• Greg–
        Having a tenant-side practice focused on the elderly, disabled, and mentally ill, I would suggest that some tenants who have issues with bedbug treatment compliance also often have larger issues in their lives. If you a in housing court, ask the judge whether the appointment of a Guardian ad Litem (GAL) would be appropriate. Sometimes ther are hoarding issues. Sometimes it’s a matter of not being physically or financially able to comply with cleaning requirements. Add to that the general skepticism long-term rent stabilized tenants have with their landlord and you have a recipe for stalemate. There are ways to negotiate this with a tenant. This is the right time for a social work professional and to consider offering to pay for assistance that the tenant will feel safe accepting and will accomplish the overall building health and safety goals. Normal people treat bedbugs, tenant or landlord. People who don’t need special help.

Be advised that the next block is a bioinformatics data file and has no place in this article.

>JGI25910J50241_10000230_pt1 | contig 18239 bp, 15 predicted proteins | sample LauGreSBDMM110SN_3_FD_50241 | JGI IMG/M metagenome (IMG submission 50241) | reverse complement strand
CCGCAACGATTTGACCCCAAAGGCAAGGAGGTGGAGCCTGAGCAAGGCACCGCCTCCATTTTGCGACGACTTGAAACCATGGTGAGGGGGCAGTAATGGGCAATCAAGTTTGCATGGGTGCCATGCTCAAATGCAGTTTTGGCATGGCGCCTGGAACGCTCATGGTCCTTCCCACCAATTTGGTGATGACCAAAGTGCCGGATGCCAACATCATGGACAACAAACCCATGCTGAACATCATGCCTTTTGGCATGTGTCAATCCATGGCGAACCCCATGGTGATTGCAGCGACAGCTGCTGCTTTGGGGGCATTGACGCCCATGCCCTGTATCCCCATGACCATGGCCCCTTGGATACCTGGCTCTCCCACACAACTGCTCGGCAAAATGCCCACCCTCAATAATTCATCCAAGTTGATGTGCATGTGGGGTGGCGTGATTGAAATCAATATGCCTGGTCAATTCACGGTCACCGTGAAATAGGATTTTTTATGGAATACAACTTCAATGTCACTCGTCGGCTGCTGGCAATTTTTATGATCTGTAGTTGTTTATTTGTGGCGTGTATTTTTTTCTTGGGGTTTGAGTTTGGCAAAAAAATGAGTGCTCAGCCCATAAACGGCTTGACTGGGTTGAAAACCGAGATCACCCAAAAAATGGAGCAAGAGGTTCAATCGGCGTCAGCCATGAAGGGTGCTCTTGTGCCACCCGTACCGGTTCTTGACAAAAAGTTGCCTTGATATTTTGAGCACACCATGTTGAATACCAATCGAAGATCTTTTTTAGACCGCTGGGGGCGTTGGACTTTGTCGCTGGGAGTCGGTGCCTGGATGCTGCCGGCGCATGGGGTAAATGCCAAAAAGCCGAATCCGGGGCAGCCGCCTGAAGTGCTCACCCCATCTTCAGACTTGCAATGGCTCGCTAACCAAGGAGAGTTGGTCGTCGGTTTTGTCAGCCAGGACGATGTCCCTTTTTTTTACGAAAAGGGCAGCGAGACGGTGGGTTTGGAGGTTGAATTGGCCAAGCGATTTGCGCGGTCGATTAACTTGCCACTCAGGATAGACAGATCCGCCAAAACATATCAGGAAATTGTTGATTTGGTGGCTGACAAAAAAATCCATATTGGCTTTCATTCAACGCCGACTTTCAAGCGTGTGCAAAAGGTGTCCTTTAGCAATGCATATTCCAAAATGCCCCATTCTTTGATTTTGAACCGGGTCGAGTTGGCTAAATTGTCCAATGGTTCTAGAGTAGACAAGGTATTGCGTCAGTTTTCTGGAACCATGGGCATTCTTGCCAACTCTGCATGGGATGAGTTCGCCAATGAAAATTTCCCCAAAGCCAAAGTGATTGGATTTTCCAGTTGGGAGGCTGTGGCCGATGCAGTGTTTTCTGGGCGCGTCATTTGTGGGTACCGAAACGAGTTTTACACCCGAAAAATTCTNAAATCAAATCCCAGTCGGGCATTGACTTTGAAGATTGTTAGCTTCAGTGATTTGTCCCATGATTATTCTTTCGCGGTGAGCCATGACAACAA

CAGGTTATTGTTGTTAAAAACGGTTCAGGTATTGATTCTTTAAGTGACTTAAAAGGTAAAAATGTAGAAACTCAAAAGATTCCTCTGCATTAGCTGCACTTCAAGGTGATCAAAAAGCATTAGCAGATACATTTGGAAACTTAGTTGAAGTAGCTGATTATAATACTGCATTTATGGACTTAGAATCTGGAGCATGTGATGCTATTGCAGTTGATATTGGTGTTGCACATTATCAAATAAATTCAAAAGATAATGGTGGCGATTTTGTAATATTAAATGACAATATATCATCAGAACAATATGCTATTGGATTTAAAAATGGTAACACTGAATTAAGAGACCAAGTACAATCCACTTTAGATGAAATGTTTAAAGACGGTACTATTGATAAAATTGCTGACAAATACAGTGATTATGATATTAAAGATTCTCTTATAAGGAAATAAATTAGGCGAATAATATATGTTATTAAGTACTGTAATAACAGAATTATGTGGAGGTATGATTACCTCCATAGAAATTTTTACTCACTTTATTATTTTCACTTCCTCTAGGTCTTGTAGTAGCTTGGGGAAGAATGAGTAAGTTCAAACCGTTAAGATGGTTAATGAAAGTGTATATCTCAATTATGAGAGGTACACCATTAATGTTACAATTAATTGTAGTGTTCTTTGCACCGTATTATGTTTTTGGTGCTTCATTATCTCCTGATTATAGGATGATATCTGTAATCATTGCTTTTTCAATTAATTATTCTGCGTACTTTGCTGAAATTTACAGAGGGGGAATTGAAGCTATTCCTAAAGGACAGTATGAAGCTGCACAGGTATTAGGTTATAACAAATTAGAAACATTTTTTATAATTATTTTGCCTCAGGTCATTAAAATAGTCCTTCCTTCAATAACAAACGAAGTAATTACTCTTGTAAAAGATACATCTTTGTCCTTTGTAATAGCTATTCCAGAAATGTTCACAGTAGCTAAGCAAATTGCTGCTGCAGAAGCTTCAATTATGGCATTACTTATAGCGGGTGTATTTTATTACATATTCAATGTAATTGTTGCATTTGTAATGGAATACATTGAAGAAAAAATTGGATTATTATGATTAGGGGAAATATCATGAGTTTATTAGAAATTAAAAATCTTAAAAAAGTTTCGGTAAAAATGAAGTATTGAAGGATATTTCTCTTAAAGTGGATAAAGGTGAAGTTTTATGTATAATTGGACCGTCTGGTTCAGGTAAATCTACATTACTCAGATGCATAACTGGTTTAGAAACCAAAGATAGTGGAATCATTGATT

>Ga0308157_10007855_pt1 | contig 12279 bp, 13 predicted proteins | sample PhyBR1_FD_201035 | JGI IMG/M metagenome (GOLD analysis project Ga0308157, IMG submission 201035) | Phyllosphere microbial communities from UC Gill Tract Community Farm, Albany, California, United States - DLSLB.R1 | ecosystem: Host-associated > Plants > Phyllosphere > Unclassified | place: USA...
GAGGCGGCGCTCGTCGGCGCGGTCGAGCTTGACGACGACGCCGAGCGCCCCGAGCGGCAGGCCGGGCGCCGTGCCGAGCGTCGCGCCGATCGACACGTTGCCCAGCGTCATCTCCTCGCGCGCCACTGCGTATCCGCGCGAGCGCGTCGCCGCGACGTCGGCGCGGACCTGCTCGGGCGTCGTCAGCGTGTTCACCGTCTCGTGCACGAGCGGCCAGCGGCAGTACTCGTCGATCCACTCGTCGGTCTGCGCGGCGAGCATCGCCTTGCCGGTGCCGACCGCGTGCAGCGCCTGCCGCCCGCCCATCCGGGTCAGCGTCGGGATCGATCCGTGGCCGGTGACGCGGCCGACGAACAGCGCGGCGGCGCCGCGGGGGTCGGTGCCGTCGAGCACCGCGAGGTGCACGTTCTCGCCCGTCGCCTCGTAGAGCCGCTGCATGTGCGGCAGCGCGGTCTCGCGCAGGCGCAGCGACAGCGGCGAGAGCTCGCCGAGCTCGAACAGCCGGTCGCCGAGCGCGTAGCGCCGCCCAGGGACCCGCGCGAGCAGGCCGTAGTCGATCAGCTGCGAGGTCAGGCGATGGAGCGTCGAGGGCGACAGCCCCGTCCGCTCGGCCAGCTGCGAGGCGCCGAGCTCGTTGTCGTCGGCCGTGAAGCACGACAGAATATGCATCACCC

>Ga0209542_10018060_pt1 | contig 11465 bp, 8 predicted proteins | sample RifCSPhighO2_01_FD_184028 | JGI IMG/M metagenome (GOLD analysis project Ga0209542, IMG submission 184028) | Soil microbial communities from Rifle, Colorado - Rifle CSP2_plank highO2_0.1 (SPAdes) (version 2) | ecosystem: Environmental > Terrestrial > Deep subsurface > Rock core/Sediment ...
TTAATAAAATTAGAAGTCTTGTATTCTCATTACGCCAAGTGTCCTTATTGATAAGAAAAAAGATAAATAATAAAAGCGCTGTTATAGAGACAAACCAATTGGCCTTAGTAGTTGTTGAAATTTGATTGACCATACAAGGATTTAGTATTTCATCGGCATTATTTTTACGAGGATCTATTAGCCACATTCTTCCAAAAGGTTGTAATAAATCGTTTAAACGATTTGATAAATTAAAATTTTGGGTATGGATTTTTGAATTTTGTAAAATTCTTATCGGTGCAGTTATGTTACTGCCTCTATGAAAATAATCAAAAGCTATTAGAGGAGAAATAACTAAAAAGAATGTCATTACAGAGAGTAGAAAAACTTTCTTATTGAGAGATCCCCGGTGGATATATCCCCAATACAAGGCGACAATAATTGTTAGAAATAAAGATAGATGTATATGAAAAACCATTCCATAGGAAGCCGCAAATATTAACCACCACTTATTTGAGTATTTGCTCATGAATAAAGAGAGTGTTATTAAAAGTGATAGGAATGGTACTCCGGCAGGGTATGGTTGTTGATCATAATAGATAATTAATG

• yeah i get a bit crazy and go off some times.

        and by “some” times, i mean “always”.

      • it is always a good read when a couple of delusional, recent Red Hook arrivistes/transplanters try to take on the local kingpin. Everbrite, isnt your five minutes of famous over? Your newly appointed role as neighborhood Vox populi is rather desperate. seriously, in terms of local landlords, Gino or the Amendola family are much worse. trust me, i know from experience.

    • What have you done to aid your ailing acquaintance? Also, is this post your only contact with The O’Connell Organization?

      I do not inquire divisively. I would applaud any effort on your part to help her heal and or facilitate recompense, yet I must ask this question as men are so quick to denigrate others rather than bridge the divide and help.